Are you a cheater? A straightforward question that can hurt feelings or start a brawl. Words possess power, they capture an abstract idea or emotion and create a visceral and immediate reaction. I hear athletes over and over, programming their head with behaviours for failure in their eating with the “cheat” or “treat”.
Why does a “cheat” undermine our efforts? Every time we say “cheat” we program ourselves to think we are pulling one over on the new eating program or all those new healthier foods we started to eat. By starting our Saturday with waffles or ending it with a slice of cheese cake we somehow got away with something. That feeling of breaking the rules gets us the emotional release we really want from the discipline of changing our eating, reinforced by the very real pleasures of the foods we miss. Overtime the focus of our food choices looks less about performance and health and more and more about the feeling of freedom when we “cheat”. Ever listened to someone plan their Saturday cheat meal or day and it’s only Tuesday. It’s not the calories or the sugar it’s the emotional pay-off that spreads overtime and undermines an increasing number of our food choices.
In almost every aspect of life people who cheat suck. I don’t cheat on my spouse, I don’t cheat on my taxes, I don’t cheat at cards and I don’t cheat when I eat. I Eat food that gets me closer to or further from the body and life I want, either way, I think, I act and I take responsibility.
I know let’s call it a “treat”. Oh crap, now we have taken the thrill of food adultery and made it into a reward. “Today was tough, I deserve a glass of wine tonight”, and “I kicked butt in that sales call today, let’s celebrates tonight with some ice cream”. Hey Scooby Doo, will you do it for a Scooby Snack? By making our food a “treat”, a reward for good behavior or performance, we reduce ourselves to the same level as the yorkypoo sleeping at the foot of the bed. Do you think Dr. Pavlov was wrong in his famous experiment with a food reward and a ringing bell? Today’s top head scratcher, a logic loop-de-loop, “because I was good on my diet I deserve a food reward”.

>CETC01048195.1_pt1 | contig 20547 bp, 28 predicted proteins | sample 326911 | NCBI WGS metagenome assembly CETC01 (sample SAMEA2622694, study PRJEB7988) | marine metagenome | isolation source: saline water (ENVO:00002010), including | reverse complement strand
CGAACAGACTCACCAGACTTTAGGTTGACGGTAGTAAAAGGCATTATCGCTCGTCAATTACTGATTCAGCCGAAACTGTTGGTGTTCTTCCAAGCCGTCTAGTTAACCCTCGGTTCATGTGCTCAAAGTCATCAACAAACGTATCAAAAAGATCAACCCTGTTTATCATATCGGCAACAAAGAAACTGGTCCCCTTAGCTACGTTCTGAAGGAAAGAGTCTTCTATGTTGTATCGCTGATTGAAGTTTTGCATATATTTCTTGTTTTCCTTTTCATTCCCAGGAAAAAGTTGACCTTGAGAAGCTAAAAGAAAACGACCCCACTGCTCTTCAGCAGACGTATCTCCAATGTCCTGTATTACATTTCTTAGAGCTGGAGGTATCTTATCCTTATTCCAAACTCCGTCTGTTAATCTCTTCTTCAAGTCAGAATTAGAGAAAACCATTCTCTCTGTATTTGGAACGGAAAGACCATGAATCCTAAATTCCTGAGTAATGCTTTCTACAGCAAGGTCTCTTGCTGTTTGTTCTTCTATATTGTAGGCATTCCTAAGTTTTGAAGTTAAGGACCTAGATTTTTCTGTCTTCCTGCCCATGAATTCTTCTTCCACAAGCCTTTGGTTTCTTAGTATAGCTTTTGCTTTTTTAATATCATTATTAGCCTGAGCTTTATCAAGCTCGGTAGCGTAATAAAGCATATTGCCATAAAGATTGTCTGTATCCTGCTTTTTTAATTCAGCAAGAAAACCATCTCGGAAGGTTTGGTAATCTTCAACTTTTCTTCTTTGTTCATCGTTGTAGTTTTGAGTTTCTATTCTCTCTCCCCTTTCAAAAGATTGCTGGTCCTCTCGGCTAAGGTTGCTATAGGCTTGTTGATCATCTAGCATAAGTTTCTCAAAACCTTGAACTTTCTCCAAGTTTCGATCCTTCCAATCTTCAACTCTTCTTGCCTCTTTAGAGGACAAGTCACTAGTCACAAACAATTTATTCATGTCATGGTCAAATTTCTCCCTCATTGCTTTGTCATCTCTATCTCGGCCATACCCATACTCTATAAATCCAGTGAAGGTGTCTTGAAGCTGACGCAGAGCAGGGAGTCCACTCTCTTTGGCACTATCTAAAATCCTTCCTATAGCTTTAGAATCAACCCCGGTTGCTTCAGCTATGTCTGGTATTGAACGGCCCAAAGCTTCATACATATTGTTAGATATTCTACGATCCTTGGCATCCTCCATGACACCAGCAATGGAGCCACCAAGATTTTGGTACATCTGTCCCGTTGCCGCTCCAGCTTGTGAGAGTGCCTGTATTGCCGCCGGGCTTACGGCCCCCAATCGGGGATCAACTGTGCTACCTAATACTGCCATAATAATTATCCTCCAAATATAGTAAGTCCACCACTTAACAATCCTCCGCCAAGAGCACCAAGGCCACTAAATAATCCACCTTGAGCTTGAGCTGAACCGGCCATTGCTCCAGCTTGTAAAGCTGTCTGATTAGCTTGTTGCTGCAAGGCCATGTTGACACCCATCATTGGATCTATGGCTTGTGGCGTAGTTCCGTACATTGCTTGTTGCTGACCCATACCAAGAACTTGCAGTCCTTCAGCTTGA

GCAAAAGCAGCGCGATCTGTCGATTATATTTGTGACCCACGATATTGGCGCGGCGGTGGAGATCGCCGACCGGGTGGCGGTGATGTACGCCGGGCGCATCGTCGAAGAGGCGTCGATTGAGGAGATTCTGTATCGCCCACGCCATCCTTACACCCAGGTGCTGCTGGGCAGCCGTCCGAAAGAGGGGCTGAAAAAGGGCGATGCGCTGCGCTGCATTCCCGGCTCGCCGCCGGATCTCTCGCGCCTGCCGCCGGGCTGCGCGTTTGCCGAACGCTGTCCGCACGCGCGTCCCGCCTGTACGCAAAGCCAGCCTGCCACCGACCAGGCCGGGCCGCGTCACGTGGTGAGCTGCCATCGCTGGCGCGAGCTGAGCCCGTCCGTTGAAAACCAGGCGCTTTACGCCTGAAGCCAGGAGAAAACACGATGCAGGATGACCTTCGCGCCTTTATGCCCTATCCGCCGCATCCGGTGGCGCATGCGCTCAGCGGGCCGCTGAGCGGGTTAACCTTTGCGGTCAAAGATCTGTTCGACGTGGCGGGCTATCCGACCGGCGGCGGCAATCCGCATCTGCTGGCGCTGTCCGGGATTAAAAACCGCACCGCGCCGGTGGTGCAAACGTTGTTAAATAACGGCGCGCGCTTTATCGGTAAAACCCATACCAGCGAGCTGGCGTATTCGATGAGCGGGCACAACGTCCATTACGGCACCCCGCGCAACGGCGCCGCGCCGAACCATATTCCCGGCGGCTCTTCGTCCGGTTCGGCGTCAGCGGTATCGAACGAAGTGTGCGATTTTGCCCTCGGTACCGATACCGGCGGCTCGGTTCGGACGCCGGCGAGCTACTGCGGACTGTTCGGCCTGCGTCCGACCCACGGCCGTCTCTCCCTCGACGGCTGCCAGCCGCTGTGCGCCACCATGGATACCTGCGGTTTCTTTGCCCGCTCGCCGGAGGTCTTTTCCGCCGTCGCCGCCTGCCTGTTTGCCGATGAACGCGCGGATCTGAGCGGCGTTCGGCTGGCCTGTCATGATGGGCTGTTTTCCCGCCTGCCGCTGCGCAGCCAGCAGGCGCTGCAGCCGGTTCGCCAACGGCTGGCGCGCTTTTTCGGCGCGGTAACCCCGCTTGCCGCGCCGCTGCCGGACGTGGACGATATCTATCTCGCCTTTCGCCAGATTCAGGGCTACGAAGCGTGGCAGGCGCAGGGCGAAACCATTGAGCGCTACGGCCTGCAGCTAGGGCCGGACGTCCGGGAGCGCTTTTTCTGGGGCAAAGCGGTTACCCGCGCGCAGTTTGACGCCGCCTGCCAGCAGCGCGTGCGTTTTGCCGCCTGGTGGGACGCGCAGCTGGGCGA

What about “I had a really bad day and I am going to eat a mac and cheese to feel better”. Comfort food, really? Food will not make you feel any better, but those smells that remind you of your mother making mac and cheese really do have an emotional pull. So, here’s an idea, put down the fork and call your mother, or your spouse, sibling, child, friend or hot line. Any one of those will get you over your problem faster than food, and build richer relationships to boot.
None of us are five year olds waiting on a grilled cheese sandwich because we skinned our knee or a sea lion balancing a ball on our nose for another mackerel. By not rewarding ourselves with bad food, our single act of discipline gains us multiple rewards including the increased ability to exercise our will in any situation and looking better naked.
What if you eat fresh fish and meats and garden fresh vegetables three or four times a day, days or weeks at a time are you still “cheating” or “treating” when you have some ice cream? Only if we tell ourselves we are, over time our words and actions create well-worn paths in our perceptions. Carelessly adopting and using the wrong language can create negative attitudes, excuse undesirable behaviours and distract us from our real potential.